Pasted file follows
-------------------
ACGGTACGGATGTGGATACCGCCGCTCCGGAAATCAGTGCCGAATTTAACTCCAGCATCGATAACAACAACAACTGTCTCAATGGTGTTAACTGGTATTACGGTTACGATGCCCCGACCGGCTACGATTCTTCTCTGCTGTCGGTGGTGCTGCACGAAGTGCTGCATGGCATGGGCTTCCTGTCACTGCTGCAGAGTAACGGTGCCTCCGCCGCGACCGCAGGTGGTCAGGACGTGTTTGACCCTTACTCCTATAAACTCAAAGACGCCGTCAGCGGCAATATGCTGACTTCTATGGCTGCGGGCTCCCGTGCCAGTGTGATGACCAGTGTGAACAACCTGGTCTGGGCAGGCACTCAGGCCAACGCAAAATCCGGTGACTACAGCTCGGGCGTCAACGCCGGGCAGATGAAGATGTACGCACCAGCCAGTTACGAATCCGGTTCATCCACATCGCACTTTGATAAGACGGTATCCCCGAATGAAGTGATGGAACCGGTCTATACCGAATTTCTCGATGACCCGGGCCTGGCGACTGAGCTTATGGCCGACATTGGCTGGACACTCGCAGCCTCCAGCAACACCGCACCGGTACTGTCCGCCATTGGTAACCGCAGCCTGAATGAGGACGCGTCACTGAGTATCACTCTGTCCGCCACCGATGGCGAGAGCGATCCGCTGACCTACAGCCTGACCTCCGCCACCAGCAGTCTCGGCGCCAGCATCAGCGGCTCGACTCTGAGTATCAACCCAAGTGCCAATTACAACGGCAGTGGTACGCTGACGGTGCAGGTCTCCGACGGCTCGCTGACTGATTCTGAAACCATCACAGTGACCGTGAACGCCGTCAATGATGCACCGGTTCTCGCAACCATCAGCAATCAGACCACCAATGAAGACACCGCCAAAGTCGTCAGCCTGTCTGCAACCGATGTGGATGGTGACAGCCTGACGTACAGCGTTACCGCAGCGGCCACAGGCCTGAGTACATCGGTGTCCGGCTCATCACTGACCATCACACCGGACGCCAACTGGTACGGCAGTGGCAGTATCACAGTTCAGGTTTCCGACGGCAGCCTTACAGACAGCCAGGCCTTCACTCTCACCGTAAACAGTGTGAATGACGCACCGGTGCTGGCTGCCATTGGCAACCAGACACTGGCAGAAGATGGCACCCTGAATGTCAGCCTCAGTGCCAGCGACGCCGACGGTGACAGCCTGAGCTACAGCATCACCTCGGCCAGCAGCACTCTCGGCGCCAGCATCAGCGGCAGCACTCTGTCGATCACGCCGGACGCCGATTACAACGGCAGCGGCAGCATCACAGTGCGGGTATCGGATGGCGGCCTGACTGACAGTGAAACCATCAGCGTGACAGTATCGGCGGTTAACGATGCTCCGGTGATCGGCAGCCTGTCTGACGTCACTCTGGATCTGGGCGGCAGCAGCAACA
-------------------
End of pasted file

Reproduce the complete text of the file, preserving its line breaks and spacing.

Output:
ACGGTACGGATGTGGATACCGCCGCTCCGGAAATCAGTGCCGAATTTAACTCCAGCATCGATAACAACAACAACTGTCTCAATGGTGTTAACTGGTATTACGGTTACGATGCCCCGACCGGCTACGATTCTTCTCTGCTGTCGGTGGTGCTGCACGAAGTGCTGCATGGCATGGGCTTCCTGTCACTGCTGCAGAGTAACGGTGCCTCCGCCGCGACCGCAGGTGGTCAGGACGTGTTTGACCCTTACTCCTATAAACTCAAAGACGCCGTCAGCGGCAATATGCTGACTTCTATGGCTGCGGGCTCCCGTGCCAGTGTGATGACCAGTGTGAACAACCTGGTCTGGGCAGGCACTCAGGCCAACGCAAAATCCGGTGACTACAGCTCGGGCGTCAACGCCGGGCAGATGAAGATGTACGCACCAGCCAGTTACGAATCCGGTTCATCCACATCGCACTTTGATAAGACGGTATCCCCGAATGAAGTGATGGAACCGGTCTATACCGAATTTCTCGATGACCCGGGCCTGGCGACTGAGCTTATGGCCGACATTGGCTGGACACTCGCAGCCTCCAGCAACACCGCACCGGTACTGTCCGCCATTGGTAACCGCAGCCTGAATGAGGACGCGTCACTGAGTATCACTCTGTCCGCCACCGATGGCGAGAGCGATCCGCTGACCTACAGCCTGACCTCCGCCACCAGCAGTCTCGGCGCCAGCATCAGCGGCTCGACTCTGAGTATCAACCCAAGTGCCAATTACAACGGCAGTGGTACGCTGACGGTGCAGGTCTCCGACGGCTCGCTGACTGATTCTGAAACCATCACAGTGACCGTGAACGCCGTCAATGATGCACCGGTTCTCGCAACCATCAGCAATCAGACCACCAATGAAGACACCGCCAAAGTCGTCAGCCTGTCTGCAACCGATGTGGATGGTGACAGCCTGACGTACAGCGTTACCGCAGCGGCCACAGGCCTGAGTACATCGGTGTCCGGCTCATCACTGACCATCACACCGGACGCCAACTGGTACGGCAGTGGCAGTATCACAGTTCAGGTTTCCGACGGCAGCCTTACAGACAGCCAGGCCTTCACTCTCACCGTAAACAGTGTGAATGACGCACCGGTGCTGGCTGCCATTGGCAACCAGACACTGGCAGAAGATGGCACCCTGAATGTCAGCCTCAGTGCCAGCGACGCCGACGGTGACAGCCTGAGCTACAGCATCACCTCGGCCAGCAGCACTCTCGGCGCCAGCATCAGCGGCAGCACTCTGTCGATCACGCCGGACGCCGATTACAACGGCAGCGGCAGCATCACAGTGCGGGTATCGGATGGCGGCCTGACTGACAGTGAAACCATCAGCGTGACAGTATCGGCGGTTAACGATGCTCCGGTGATCGGCAGCCTGTCTGACGTCACTCTGGATCTGGGCGGCAGCAGCAACA